Last Tuesday, or maybe a decade ago, I ventured out in the rain to an anti-Trump meeting at an enormous Episcopal church uptown, where water was leaking into the foyer from the small domed entry and pooling on the tile. Inside, the large sanctuary was respectably full. The crowd was about half first-time activists of all ages, the rest middle-aged veterans of groups like ACT-UP, with stunned but determined faces.
The group agreed on a tactic-- direct action, with or without arrests -- then talked about issues for a while, before breaking into the usual sub-groups to introduce themselves and begin organizing. In the media committee we agreed it played a huge role in Trump's election, and would be an essential tool to fight back, shaping the meaning of our actions, creating our own--truthful--narrative of what Trump was up to. We still left without a name or an action. The biggest problem for anti-Trump activists isn't tools, but where on earth to start.
In some ways, the Trump-Pence regime is a crisis even broader and deeper than the early years of the AIDS epidemic when activists still had intersectional issues, but only a handful of targets: drug companies and researchers, homophobic evangelicals and the Catholic Church, CDC definitions that ignored women, government programs controlling health care access and information that betrayed queers, people of color and the poor.
This hydra has too many heads to count. And they're not just out to destroy the usual suspects, but the basic rules Americans have played by. Or aspired to, even when they failed us. I still want what I pledged my life to when I was six, Liberty and justice for all.
One person suggested holding a demo about free speech and assembly that would be as bold as possible, so that six months or a year from now we will have a yardstick to measure what we've lost when attacks on the Constitution and basic civil liberties take hold, and the once unthinkable becomes commonplace.
Pretty soon we'll believe we've always had a president-elect randomly creating policy tweet by unfettered, random, hateful tweet while his minions bring their calculated determination to stripping women and queers of their rights. And the other asylum inmates now in charge are perfectly justified in picking fights with China, or Iran. Stymying trade agreements. All agreements really, like terrifying three-year olds. Sometimes in the name of profit. Sometimes in the name of God.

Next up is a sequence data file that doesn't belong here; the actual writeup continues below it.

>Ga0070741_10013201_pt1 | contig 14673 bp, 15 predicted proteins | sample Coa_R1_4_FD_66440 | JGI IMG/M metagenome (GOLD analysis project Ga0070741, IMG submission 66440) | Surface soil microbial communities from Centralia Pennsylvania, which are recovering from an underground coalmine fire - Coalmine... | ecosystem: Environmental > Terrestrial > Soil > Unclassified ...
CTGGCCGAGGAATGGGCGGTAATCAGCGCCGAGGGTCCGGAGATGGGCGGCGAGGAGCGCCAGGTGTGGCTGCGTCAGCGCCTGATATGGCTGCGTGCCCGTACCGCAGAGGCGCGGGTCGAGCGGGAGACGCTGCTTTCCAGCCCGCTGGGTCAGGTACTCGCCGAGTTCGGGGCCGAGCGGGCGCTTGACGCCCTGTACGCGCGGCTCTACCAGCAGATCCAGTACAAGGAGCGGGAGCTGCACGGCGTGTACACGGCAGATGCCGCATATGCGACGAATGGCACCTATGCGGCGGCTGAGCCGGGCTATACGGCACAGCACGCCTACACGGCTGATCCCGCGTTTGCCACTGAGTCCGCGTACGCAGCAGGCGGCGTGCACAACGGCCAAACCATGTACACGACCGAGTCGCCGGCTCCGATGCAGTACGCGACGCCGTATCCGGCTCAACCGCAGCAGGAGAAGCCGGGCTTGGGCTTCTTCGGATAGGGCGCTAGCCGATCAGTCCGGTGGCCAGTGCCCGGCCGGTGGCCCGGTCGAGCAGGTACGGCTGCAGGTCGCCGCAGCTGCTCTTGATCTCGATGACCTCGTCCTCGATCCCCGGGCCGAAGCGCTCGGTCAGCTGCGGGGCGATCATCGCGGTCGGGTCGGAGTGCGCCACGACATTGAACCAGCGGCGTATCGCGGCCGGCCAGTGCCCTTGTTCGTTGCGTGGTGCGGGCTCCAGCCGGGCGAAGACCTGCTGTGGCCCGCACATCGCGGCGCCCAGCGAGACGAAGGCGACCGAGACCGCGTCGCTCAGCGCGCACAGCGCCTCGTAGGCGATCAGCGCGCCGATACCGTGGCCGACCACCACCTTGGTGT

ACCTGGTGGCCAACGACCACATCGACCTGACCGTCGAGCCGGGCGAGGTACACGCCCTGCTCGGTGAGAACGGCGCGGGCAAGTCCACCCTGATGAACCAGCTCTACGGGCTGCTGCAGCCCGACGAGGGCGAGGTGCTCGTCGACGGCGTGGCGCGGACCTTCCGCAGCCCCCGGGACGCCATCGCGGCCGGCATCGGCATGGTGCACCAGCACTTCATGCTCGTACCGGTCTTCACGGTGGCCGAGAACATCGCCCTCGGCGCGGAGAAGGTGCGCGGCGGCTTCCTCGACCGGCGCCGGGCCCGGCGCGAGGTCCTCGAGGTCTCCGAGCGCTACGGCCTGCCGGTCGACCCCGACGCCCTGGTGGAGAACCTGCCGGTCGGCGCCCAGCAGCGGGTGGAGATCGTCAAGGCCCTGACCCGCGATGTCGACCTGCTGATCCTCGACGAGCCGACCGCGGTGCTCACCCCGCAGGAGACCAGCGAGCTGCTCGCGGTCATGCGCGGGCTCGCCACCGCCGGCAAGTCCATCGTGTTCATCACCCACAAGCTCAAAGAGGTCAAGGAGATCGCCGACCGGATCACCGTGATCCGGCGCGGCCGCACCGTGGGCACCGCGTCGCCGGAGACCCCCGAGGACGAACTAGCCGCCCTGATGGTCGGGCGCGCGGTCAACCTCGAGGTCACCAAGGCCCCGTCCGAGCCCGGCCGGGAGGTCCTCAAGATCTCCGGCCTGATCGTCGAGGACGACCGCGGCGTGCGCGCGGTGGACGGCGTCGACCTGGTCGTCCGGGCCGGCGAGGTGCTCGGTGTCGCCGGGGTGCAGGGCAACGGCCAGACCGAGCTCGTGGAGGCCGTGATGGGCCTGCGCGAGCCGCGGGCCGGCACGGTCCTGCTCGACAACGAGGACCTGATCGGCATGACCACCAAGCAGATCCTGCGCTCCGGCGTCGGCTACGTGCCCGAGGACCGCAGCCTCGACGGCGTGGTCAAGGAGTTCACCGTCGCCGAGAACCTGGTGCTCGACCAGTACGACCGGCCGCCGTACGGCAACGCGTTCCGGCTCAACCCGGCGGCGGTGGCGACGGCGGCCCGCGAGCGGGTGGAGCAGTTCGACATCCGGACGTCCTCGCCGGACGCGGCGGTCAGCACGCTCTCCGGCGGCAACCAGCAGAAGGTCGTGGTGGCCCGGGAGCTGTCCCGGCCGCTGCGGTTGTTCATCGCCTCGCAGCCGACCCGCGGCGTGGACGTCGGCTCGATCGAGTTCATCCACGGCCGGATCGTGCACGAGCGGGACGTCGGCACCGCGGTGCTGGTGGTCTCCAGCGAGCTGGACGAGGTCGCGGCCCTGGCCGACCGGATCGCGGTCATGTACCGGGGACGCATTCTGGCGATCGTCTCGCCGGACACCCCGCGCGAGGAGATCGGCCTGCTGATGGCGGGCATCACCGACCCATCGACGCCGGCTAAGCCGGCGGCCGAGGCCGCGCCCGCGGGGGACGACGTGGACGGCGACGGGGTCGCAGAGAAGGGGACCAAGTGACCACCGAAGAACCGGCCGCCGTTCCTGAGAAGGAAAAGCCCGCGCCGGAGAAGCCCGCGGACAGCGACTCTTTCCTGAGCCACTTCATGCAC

Lately, I wonder whatever happened to reports of a new wave of evangelicals that were gay-neutral, pro-environment, less obsessed with abortion. Are they busy at home installing solar roofs, or did their fragile white egos catch fire with the politics of resentment? Is it them bashing the nearest queer, or Jew, or Muslim? Oh, poor white man lusting after more than a house and car and food. Oh poor white woman sleeping next to a disappointed spouse who dreams of a bare-chested Putin on a galloping horse.
Equality can't compare. Or the drudgery of democracy in which every vote counts, and must be counted.
I know what resentment is. I'm familiar with hate. I've put up with their bullshit dyke-baiting and woman-bashing for fifty years. And on bad days, I want what they do. To burn the whole thing down. I don't even care if I go with it. But then I see a little light somewhere. Hear a scrap of good news.
Like very early Monday morning when U.S. District Judge Mark Goldsmith ordered a recount to begin immediately in Michigan. "With the perceived integrity of the presidential election as it was conducted in Michigan at stake, concerns with cost pale in comparison." Just before that, the Obama administration halted construction of the Dakota Access Pipeline on the Standing Rock Sioux reservation.
And for a moment I could see the point of the phone calls and emails, donations and demos. If there's a way forward, we have to draw the line beginning with the case of Standing Rock, where some very determined people were willing to put their bodies on the line over a period of weeks, and months, until the small encampment of Native Americans grew into an enormous movement. Because that's what change takes, time, patience, and activism in the flesh. It's the only way we have to remind politicians and business people that we exist beyond their policy reports and number crunching, and we won't be ignored.
The problem remains, though, that everybody can't be everywhere, can't do everything. And choosing a direction is especially difficult for those of us at the crossroads of identities. I'm beginning to believe it doesn't matter what you choose or how. Perhaps we should just leave it to chance. Like the woman passing a Planned Parenthood who saw protesters outside, and stopped, and went inside to volunteer. That's all any of us have to do. Pick one thing. Get plugged in. Make a stand.